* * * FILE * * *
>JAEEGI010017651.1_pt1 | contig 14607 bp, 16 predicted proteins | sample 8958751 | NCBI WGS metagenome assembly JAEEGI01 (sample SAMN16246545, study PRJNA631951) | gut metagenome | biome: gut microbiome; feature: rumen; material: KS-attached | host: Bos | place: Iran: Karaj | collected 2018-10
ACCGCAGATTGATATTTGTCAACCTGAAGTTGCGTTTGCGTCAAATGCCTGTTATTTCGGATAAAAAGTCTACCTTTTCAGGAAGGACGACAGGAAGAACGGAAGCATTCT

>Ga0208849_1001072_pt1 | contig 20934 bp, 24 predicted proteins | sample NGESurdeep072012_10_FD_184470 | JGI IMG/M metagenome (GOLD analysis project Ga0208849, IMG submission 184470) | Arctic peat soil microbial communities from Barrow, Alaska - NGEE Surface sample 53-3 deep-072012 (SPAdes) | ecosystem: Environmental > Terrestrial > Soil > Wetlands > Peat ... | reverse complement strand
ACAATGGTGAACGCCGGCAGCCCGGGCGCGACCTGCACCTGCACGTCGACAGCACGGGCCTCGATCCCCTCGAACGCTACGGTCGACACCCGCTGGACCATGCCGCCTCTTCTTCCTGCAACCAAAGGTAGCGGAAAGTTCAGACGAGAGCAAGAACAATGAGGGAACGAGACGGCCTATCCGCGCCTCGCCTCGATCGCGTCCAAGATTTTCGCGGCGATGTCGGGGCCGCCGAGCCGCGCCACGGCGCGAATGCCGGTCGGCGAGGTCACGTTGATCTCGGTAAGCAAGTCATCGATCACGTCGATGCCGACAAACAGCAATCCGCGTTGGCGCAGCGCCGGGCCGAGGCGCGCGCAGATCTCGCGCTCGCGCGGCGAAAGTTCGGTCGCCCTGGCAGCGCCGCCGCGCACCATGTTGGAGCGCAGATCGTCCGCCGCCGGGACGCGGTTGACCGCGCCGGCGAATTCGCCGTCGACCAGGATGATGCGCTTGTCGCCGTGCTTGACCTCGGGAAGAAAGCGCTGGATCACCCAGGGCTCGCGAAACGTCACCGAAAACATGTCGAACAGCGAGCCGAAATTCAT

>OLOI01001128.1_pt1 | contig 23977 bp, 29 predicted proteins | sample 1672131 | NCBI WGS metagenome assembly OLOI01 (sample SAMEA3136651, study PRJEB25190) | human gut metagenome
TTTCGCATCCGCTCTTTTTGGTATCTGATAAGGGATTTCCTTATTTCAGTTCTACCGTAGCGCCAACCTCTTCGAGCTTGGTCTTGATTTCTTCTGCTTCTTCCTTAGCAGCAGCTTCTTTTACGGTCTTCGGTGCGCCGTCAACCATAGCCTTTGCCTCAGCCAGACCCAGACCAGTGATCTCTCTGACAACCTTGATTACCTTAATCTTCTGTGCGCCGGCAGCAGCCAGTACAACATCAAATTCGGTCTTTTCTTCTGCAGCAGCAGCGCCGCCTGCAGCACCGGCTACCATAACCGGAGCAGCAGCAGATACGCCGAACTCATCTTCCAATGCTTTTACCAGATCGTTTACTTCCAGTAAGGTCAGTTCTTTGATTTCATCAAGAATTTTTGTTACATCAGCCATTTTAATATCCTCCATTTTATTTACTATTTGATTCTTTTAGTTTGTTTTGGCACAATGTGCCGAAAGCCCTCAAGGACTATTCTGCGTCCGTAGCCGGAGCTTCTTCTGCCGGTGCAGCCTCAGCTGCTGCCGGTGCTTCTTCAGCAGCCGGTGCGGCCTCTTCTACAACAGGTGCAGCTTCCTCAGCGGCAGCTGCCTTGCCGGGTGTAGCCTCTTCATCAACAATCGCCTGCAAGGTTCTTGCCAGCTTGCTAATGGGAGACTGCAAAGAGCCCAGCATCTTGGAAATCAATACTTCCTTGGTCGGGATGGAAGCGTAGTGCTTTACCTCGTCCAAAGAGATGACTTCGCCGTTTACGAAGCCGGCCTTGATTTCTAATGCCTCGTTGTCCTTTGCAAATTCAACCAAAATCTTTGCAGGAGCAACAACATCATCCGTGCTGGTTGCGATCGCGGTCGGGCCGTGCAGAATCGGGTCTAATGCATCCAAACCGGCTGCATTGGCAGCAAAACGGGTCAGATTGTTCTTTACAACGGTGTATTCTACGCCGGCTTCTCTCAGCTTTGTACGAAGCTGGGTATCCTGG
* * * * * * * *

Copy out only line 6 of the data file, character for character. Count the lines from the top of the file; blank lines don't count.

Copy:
TTTCGCATCCGCTCTTTTTGGTATCTGATAAGGGATTTCCTTATTTCAGTTCTACCGTAGCGCCAACCTCTTCGAGCTTGGTCTTGATTTCTTCTGCTTCTTCCTTAGCAGCAGCTTCTTTTACGGTCTTCGGTGCGCCGTCAACCATAGCCTTTGCCTCAGCCAGACCCAGACCAGTGATCTCTCTGACAACCTTGATTACCTTAATCTTCTGTGCGCCGGCAGCAGCCAGTACAACATCAAATTCGGTCTTTTCTTCTGCAGCAGCAGCGCCGCCTGCAGCACCGGCTACCATAACCGGAGCAGCAGCAGATACGCCGAACTCATCTTCCAATGCTTTTACCAGATCGTTTACTTCCAGTAAGGTCAGTTCTTTGATTTCATCAAGAATTTTTGTTACATCAGCCATTTTAATATCCTCCATTTTATTTACTATTTGATTCTTTTAGTTTGTTTTGGCACAATGTGCCGAAAGCCCTCAAGGACTATTCTGCGTCCGTAGCCGGAGCTTCTTCTGCCGGTGCAGCCTCAGCTGCTGCCGGTGCTTCTTCAGCAGCCGGTGCGGCCTCTTCTACAACAGGTGCAGCTTCCTCAGCGGCAGCTGCCTTGCCGGGTGTAGCCTCTTCATCAACAATCGCCTGCAAGGTTCTTGCCAGCTTGCTAATGGGAGACTGCAAAGAGCCCAGCATCTTGGAAATCAATACTTCCTTGGTCGGGATGGAAGCGTAGTGCTTTACCTCGTCCAAAGAGATGACTTCGCCGTTTACGAAGCCGGCCTTGATTTCTAATGCCTCGTTGTCCTTTGCAAATTCAACCAAAATCTTTGCAGGAGCAACAACATCATCCGTGCTGGTTGCGATCGCGGTCGGGCCGTGCAGAATCGGGTCTAATGCATCCAAACCGGCTGCATTGGCAGCAAAACGGGTCAGATTGTTCTTTACAACGGTGTATTCTACGCCGGCTTCTCTCAGCTTTGTACGAAGCTGGGTATCCTGG